Wouldn’t it be wonderful if the “recipe” for loving relationships could be distilled into just a few words? The complexity of individual and interpersonal needs that intersect in our relationships prevents any simplistic, one-size-fits-all solution. But, there are several timeless skills that appear over and over as essential to cultivating strong, loving, and lasting relationships. In this post, I connect the brain’s functioning to relationship health. I hope you enjoy it!
Are you interested in one step you can take that requires only time and consistency to obtain a cascade of benefits affecting your mental well-being, your heart, immune function, brain health, and the rate of cell aging? Read on…
I just submitted an essay I was asked to write for a professional journal that explores the relevance of the therapeutic relationship to the practice of psychotherapy. The article's research reinforces what you would suspect: more than any other single variable, the quality of the therapeutic relationship is what most determines treatment outcomes. But, the article reveals even more about relationships and health. Read on to learn more.
For millennia, the world’s great wisdom traditions have taught about two seemingly contradictory truths: life is fleeting, so don’t waste time. Make every moment count. They have also taught that life is precious and to be enjoyed, so don’t get too bogged down in the details. Things are rarely as important as they might appear in the long run. If you find yourself stuck at one end of this continuum or the other, read on.
More than a year has passed since I last posted. In that time, I’ve restructured my clinic - Partners in Healing of Minneapolis - to afford me more focus In my time with my clients…I wonder what you have experienced in the last year?
Do you want to be described as resilient? Most people do. Resilient people are “winners,” it seems. They are people who can take what life dishes out and respond in ways that make them, wiser, stronger, more compassionate and loving, and able to live life to the fullest no matter what. There is certainly value to wisdom, strength, compassion, love, and tenacity. But, I find that resilience, from a neurobiological view, involves something different. Read on to learn about "neuro-resilience," and how pain and failure are necessary life experiences for developing it.
Diversity, it seems, is hardwired into Mother Nature’s plans. But, what role does diversity play in supporting intimate relationship health? This blog explores the role diversity plays in our bodies, our social communities, and ultimately in our intimate lives. Read on to learn more.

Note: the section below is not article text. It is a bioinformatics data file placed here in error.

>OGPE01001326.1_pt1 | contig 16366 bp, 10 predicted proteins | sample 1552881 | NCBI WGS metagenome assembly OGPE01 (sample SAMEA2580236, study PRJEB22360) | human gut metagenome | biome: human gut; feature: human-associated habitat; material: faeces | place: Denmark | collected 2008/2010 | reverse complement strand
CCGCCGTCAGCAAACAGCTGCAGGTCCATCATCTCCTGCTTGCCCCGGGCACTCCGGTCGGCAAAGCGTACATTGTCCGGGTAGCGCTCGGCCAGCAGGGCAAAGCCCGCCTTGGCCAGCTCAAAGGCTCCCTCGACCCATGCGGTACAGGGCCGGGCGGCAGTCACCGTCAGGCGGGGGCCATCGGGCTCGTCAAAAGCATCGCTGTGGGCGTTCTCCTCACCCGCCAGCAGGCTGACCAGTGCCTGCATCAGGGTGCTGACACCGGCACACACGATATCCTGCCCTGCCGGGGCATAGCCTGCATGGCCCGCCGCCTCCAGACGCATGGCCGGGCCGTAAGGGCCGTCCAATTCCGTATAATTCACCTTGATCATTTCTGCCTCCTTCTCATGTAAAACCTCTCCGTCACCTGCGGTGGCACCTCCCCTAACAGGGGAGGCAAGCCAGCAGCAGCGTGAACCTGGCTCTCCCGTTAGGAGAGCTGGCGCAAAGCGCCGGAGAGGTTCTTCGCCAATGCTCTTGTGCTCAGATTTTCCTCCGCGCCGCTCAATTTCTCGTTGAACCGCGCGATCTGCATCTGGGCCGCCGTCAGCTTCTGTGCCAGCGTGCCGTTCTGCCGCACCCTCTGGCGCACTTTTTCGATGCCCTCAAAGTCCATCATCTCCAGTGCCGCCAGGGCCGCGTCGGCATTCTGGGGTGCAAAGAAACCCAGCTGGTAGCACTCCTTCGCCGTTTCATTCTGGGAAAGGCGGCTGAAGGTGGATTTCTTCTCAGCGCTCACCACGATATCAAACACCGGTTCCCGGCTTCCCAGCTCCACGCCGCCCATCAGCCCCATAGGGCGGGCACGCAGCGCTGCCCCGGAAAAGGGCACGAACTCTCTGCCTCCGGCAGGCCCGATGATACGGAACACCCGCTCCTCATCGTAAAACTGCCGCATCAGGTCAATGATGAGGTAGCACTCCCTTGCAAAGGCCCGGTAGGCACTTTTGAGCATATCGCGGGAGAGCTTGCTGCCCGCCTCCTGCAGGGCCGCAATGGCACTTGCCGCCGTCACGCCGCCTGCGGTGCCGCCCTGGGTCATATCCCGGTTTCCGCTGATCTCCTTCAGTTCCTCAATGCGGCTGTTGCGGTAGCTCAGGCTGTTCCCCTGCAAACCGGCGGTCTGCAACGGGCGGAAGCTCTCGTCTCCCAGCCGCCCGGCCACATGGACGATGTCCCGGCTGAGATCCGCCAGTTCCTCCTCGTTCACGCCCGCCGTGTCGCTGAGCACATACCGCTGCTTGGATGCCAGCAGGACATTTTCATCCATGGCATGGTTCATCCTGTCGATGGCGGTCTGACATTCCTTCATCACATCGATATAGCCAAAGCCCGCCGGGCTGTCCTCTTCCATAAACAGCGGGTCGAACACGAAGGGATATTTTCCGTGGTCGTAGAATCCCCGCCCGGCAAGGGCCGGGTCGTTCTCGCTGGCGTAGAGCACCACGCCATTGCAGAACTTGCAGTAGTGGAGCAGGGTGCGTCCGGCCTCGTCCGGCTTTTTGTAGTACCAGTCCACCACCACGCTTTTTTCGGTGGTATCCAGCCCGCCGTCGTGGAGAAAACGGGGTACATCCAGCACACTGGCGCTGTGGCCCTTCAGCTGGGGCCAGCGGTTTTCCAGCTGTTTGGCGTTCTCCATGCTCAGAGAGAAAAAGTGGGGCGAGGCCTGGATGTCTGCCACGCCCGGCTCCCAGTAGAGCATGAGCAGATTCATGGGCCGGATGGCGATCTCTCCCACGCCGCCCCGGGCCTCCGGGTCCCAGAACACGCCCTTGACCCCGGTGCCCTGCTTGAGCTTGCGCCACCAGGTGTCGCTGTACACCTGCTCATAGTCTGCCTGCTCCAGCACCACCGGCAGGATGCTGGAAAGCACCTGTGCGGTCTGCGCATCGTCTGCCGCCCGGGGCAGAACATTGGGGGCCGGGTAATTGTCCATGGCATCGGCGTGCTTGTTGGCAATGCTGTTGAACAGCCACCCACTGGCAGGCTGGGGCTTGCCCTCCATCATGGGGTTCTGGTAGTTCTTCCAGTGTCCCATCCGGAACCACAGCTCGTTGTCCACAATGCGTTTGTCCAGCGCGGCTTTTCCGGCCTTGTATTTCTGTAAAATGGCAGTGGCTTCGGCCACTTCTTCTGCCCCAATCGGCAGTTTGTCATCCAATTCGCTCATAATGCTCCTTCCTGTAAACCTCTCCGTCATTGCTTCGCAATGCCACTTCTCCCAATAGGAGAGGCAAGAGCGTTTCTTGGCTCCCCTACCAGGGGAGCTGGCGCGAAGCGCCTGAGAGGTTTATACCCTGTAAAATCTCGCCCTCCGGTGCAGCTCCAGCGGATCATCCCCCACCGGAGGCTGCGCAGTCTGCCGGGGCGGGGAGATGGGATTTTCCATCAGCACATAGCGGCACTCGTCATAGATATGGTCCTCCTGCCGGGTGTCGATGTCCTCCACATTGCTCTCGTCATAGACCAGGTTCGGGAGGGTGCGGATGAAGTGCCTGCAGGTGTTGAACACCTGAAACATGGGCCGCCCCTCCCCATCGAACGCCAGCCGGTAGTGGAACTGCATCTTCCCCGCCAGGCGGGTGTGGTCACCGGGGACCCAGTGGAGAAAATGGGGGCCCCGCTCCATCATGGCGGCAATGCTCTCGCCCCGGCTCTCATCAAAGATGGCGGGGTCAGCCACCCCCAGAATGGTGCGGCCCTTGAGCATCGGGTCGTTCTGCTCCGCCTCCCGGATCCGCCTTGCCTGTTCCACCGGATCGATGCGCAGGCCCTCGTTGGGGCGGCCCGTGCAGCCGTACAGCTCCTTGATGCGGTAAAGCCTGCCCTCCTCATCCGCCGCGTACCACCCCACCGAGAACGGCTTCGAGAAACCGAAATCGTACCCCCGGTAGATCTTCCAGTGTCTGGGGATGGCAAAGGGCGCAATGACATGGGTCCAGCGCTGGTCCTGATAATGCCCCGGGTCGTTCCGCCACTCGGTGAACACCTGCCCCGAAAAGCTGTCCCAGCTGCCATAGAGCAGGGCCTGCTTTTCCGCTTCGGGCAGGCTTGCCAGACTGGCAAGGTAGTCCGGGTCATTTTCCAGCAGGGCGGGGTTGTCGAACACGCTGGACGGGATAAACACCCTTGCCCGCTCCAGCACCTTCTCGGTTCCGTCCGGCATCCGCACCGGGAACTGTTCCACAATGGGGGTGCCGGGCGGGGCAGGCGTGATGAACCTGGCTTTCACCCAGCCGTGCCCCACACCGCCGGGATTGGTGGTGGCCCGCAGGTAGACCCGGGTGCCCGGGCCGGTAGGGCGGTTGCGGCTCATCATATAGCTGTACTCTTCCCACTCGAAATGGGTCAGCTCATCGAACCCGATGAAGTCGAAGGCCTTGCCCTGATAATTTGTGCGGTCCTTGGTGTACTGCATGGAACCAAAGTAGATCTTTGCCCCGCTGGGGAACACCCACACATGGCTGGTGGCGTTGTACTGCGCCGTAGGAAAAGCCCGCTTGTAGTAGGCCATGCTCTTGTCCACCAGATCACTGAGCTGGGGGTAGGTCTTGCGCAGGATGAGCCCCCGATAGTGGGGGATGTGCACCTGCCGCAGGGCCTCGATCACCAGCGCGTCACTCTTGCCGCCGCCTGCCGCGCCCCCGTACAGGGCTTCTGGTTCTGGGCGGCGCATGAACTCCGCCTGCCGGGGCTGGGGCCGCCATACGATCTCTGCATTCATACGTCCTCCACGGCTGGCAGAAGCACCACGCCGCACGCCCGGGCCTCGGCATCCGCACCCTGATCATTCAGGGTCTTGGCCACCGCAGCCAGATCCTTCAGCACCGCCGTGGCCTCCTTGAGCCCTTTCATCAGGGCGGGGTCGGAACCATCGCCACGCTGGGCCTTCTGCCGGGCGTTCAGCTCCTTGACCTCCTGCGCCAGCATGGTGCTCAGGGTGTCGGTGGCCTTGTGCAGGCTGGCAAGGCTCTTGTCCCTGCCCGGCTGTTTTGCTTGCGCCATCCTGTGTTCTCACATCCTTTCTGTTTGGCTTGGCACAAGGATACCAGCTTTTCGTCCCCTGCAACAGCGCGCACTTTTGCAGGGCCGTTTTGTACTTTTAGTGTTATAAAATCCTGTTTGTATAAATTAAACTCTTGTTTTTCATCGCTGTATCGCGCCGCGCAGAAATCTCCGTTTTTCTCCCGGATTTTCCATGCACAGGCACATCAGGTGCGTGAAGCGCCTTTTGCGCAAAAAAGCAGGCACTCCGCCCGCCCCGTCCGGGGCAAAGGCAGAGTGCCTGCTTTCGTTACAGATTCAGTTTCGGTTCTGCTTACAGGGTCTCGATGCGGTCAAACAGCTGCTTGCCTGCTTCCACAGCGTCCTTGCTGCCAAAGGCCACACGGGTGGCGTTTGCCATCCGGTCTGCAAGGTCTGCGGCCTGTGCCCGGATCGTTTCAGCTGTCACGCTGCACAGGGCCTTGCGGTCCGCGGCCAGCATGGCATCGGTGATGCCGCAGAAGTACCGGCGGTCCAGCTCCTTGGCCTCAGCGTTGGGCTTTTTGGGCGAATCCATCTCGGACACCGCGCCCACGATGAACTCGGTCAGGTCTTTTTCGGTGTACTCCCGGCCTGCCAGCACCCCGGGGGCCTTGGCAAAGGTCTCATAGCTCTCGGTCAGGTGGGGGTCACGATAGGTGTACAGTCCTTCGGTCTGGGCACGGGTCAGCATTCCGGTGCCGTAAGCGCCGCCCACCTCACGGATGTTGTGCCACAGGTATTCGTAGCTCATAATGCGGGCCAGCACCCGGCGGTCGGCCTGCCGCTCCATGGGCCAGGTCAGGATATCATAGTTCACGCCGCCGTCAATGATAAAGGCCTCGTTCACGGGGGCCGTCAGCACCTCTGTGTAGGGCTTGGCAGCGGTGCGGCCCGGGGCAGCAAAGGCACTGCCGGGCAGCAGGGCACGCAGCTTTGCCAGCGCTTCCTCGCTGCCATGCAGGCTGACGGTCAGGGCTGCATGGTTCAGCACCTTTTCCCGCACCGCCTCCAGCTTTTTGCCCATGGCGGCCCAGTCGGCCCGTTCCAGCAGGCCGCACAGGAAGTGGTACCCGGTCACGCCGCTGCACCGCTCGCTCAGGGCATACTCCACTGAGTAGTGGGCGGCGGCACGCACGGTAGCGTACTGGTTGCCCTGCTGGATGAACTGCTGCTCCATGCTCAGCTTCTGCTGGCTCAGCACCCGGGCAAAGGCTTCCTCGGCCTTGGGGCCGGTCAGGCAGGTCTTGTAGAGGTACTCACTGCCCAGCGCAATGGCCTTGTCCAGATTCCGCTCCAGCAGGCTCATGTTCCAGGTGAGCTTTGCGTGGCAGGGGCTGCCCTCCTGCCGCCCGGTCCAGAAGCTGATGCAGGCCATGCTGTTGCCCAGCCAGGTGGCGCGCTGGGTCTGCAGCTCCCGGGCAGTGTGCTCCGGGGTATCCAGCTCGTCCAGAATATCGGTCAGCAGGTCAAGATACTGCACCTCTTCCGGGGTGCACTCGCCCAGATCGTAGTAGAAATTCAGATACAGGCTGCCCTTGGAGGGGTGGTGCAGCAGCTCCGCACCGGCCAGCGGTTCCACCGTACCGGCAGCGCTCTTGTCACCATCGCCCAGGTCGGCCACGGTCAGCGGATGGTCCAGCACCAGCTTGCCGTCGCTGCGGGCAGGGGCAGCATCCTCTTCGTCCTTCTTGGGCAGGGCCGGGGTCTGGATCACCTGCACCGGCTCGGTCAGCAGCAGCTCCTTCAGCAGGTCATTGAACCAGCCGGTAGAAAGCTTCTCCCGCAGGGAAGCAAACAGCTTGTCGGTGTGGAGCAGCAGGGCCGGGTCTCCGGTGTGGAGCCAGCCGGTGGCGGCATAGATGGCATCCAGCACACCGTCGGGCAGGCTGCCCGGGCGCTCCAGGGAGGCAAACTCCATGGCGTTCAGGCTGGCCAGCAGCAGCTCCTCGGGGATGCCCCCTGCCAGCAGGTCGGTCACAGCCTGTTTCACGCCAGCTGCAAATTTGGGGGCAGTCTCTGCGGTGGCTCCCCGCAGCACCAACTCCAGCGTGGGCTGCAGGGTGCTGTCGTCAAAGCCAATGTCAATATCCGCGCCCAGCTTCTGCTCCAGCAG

Dreams are nightly visitations that enchant our minds with their unpredictable plot twists. Dreams disregard the laws of physics making time travel natural shape shifting second nature. Myriad mythic creatures teleport from distant galaxies and mingle with the people that populate our lives. Dreams have fascinated us for thousands of years. We have come far in our understandings of why we dream but agreement about what dreams mean, if anything at all, continues to be mired in energetic scientific and mystical debate. Can we use our dreams to better our lives? Read on...
In seeking love, we engage in a never-ending tug-of-war with ourselves that dramatically colors our connection to our partner. On one hand, we take actions that we hope will make permanent (as in, "lived happily ever after") our connection to the “other” (spouse, partner, lover, or friend). We act from the barely conscious belief that “if only” we make the right choices we will achieve our romantic/intimate ideal. On the other hand, we are haunted by the dim awareness that no matter what we do, our efforts will ultimately end in separation from that ideal partner. They'll disappoint us, leave us, or we'll end up leaving them. (In this blog, I’ll use partner to refer to our intimate other, regardless of the form of the connection.) Read on to learn to build better connections.
We’ve all heard the phrase, “I don’t know if I’m coming or going.” I’ve certainly thought that, and felt it, too. It is an experience of (hopefully) temporary confusion and internal conflict. For me, it is often reflected in a moment when I feel pulled in two directions making it a personal struggle to decide what to do next. While this feeling can arise when I’m simply tired and “brain drained,” operating in a sort of mental fog, I can also experience this mental tug-of-war when there are compelling reasons for two equal but opposing options and I can’t for the life of me figure out which is best. Read on to learn to reduce this confusion by exercising BOTH sides of your brain...